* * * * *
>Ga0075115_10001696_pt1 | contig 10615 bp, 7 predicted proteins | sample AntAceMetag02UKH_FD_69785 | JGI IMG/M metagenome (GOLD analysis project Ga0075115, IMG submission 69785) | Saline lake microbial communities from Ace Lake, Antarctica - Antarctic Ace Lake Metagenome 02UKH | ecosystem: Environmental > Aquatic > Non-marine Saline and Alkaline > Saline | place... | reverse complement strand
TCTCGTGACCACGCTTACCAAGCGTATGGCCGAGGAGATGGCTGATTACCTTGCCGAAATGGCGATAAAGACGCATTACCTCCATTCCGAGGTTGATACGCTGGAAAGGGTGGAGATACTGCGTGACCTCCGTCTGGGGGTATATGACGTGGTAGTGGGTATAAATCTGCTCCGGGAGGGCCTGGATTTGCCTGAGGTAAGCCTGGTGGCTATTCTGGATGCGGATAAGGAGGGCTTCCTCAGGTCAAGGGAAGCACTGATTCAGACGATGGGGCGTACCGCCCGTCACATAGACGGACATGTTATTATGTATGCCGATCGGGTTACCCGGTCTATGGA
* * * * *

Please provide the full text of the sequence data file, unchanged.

>Ga0075115_10001696_pt1 | contig 10615 bp, 7 predicted proteins | sample AntAceMetag02UKH_FD_69785 | JGI IMG/M metagenome (GOLD analysis project Ga0075115, IMG submission 69785) | Saline lake microbial communities from Ace Lake, Antarctica - Antarctic Ace Lake Metagenome 02UKH | ecosystem: Environmental > Aquatic > Non-marine Saline and Alkaline > Saline | place... | reverse complement strand
TCTCGTGACCACGCTTACCAAGCGTATGGCCGAGGAGATGGCTGATTACCTTGCCGAAATGGCGATAAAGACGCATTACCTCCATTCCGAGGTTGATACGCTGGAAAGGGTGGAGATACTGCGTGACCTCCGTCTGGGGGTATATGACGTGGTAGTGGGTATAAATCTGCTCCGGGAGGGCCTGGATTTGCCTGAGGTAAGCCTGGTGGCTATTCTGGATGCGGATAAGGAGGGCTTCCTCAGGTCAAGGGAAGCACTGATTCAGACGATGGGGCGTACCGCCCGTCACATAGACGGACATGTTATTATGTATGCCGATCGGGTTACCCGGTCTATGGA